The full story of Software Bill of Materials (SBoM)
Why should DevOps practitioners be interested in Software Bill of Materials (SBoM)? Firstly, being responsible for “producing things” (binaries and executables) DevOps has immediate access, at the time when it is created, to the data that is needed for constructing an SBoM for a binary or executable, which makes it a lot easier and faster to construct and its data more consistent. Secondly, the use of an SBoM is not limited to searching for vulnerabilities. It has many other use cases that are very useful during the development and maintenance of a product. So DevOps will not only be “producers” of SBoMs, but can also be very active “consumers” of SBoMs in their daily work.
The American NTIA has worked hard to make SBoMs a legal requirement for delivering software to the American government - and other sectors may follow in the future. The NTIA has been very focused on cybersecurity and sees an SBoM as “a list of ingredients used for vulnerability scan”. Even if this is an important use case, an SBoM is much more than just a list of ingredients and the range of use cases for an SBoM is much wider than a simple scan for vulnerabilities. The concept of SBoM also has a much longer and varied history than recent security incidents.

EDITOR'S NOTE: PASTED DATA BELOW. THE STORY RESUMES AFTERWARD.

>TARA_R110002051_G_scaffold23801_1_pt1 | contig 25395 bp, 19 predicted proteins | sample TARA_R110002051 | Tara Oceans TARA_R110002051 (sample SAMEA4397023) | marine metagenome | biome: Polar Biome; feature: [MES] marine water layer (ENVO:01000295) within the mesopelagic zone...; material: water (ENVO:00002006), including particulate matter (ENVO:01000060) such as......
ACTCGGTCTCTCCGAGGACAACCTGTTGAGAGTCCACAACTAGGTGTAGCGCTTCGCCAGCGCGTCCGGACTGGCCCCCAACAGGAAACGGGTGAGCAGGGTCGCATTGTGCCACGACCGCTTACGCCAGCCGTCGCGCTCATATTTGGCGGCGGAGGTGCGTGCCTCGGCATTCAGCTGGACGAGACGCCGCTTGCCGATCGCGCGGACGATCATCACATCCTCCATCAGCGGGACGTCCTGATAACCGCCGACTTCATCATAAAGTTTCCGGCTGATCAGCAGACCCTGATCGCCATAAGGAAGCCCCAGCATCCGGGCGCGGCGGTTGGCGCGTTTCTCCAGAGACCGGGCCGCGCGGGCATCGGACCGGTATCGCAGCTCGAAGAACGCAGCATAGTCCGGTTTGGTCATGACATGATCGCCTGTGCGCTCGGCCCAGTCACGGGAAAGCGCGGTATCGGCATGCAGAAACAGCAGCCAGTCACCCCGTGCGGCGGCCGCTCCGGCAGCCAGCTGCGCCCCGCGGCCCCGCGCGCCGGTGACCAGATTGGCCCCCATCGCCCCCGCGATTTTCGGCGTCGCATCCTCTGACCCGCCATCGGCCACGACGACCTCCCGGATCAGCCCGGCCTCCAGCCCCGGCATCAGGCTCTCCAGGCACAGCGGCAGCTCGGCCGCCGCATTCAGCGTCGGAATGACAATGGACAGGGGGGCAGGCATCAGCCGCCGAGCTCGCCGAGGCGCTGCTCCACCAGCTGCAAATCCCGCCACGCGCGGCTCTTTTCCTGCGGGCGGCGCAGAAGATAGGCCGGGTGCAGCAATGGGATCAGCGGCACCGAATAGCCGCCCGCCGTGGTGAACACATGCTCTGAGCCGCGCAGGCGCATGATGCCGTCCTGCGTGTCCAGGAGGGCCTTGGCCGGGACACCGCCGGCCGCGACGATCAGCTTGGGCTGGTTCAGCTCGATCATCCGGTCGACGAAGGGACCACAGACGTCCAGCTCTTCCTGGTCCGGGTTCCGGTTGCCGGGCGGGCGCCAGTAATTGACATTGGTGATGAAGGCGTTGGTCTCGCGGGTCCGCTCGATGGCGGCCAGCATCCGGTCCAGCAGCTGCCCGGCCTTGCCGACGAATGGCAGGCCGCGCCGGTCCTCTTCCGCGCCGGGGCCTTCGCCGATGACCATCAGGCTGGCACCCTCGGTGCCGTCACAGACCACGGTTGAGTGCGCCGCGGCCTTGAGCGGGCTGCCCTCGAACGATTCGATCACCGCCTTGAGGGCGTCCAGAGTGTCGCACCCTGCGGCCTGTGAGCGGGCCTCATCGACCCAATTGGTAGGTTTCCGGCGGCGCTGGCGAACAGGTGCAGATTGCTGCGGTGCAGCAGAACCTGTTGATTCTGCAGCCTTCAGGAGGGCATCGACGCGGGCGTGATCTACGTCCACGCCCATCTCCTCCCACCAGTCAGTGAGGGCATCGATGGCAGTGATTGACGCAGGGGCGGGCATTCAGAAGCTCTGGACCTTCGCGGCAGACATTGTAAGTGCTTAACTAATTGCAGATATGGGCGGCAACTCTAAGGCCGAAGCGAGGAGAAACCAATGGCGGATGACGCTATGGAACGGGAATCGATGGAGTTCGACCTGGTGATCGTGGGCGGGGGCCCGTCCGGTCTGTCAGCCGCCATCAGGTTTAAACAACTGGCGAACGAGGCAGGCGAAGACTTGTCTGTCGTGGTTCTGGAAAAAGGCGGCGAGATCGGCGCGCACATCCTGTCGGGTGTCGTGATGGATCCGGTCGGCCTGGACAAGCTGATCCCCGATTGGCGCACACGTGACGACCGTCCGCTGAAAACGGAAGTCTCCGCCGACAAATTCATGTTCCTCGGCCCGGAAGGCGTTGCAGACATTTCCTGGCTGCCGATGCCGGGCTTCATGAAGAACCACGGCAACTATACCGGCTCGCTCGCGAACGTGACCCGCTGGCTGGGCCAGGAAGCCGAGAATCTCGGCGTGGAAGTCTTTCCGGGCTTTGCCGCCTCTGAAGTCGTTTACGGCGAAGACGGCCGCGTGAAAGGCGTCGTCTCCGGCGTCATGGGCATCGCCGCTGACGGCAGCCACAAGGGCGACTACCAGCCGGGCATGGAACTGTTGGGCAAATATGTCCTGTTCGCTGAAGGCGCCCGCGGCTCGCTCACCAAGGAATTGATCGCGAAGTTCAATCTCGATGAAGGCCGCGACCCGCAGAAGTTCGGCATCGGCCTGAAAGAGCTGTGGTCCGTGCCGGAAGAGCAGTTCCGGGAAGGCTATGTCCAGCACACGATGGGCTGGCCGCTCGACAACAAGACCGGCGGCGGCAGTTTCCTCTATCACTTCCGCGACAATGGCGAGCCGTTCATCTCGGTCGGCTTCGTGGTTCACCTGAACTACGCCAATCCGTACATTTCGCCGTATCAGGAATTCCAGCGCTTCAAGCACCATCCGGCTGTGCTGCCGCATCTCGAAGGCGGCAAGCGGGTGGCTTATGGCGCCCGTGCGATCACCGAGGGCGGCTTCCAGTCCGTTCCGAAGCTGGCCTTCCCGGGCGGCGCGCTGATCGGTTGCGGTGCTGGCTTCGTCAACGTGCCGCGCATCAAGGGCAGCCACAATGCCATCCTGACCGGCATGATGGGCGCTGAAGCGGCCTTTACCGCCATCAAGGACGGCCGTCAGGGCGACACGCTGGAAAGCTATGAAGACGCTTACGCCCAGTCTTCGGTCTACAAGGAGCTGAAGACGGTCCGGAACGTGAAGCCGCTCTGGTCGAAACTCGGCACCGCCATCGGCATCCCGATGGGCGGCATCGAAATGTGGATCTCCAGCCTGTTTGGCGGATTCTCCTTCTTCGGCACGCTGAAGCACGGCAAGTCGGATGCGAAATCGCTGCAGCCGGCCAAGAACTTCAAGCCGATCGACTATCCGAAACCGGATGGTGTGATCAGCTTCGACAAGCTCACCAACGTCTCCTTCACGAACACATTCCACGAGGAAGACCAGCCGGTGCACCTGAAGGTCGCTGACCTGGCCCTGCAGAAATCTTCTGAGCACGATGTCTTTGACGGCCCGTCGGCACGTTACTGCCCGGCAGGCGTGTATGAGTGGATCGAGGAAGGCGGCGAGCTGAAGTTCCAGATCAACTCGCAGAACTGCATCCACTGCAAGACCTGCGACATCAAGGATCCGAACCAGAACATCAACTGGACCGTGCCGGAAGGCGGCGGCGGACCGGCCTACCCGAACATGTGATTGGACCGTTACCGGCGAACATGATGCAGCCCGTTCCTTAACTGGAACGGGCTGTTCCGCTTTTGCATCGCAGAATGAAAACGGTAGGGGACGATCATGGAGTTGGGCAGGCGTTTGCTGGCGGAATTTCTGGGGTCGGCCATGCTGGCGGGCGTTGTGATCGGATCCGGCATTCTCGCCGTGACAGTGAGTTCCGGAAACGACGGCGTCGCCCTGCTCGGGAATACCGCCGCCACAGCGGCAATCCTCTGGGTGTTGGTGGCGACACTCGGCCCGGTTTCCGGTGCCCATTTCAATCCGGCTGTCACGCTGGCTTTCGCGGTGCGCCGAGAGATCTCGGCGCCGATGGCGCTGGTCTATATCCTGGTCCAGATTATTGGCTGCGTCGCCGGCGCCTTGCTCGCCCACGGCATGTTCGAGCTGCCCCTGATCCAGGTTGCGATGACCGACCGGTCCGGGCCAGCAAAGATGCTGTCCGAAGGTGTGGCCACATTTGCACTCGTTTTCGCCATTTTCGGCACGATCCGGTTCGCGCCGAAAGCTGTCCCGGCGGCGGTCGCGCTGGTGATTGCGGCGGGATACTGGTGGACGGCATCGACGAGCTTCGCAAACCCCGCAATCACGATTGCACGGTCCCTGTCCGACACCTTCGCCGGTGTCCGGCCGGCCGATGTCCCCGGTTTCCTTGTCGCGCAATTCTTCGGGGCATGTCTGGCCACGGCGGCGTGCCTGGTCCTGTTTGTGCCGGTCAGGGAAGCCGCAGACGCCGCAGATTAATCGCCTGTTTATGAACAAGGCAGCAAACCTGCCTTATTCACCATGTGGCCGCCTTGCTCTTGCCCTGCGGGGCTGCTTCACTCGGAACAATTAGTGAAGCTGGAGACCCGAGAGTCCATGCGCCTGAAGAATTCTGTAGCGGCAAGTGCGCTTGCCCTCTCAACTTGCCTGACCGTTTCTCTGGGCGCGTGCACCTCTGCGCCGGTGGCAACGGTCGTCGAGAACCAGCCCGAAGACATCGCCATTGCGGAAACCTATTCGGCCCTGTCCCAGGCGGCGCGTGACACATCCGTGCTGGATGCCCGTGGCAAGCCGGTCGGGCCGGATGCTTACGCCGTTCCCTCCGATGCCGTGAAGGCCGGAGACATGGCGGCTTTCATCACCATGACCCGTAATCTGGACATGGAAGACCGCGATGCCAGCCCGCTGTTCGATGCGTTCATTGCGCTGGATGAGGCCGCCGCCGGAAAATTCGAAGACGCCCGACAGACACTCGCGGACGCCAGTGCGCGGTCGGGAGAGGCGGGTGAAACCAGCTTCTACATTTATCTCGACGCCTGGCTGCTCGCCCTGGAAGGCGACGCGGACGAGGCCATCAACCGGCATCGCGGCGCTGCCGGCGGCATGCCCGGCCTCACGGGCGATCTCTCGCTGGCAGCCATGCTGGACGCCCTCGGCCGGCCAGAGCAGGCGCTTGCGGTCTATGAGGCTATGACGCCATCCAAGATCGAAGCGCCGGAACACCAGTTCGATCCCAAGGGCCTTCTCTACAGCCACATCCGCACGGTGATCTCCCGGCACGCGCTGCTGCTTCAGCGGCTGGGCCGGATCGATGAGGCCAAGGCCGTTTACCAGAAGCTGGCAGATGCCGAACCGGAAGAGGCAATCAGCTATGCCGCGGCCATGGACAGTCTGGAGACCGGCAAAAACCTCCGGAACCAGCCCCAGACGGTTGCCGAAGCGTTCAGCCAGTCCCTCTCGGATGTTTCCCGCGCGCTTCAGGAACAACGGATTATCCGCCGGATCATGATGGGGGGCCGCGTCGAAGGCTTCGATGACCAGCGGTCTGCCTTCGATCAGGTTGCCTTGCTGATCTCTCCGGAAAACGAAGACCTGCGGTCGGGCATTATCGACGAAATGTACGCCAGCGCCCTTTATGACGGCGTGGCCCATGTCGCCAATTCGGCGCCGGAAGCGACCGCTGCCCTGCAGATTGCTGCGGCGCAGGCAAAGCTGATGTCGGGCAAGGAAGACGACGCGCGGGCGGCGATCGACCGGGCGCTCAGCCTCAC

In this talk, we present and motivate a number of the 10 overarching use case categories (of which “vulnerability scan” is only one) that we have distilled from an extensive literature study and numerous interviews with practitioners. Furthermore, we sketch the requirements that are needed for implementing a selected set of these use case categories. Finally, we list a number of general, cross-cutting considerations that you should take into account if you want the operation of SBoMs to be smooth and powerful.
With this knowledge, DevOps practitioners will be able to utilize and exploit the concept of SBoM to its full potential and provide better service and support for development teams and organizations.
- Lars is an associate professor at Lund University. His main research interest is software configuration management and how it can be used to support various software development processes and different contexts – and he teaches an academic course on software configuration management.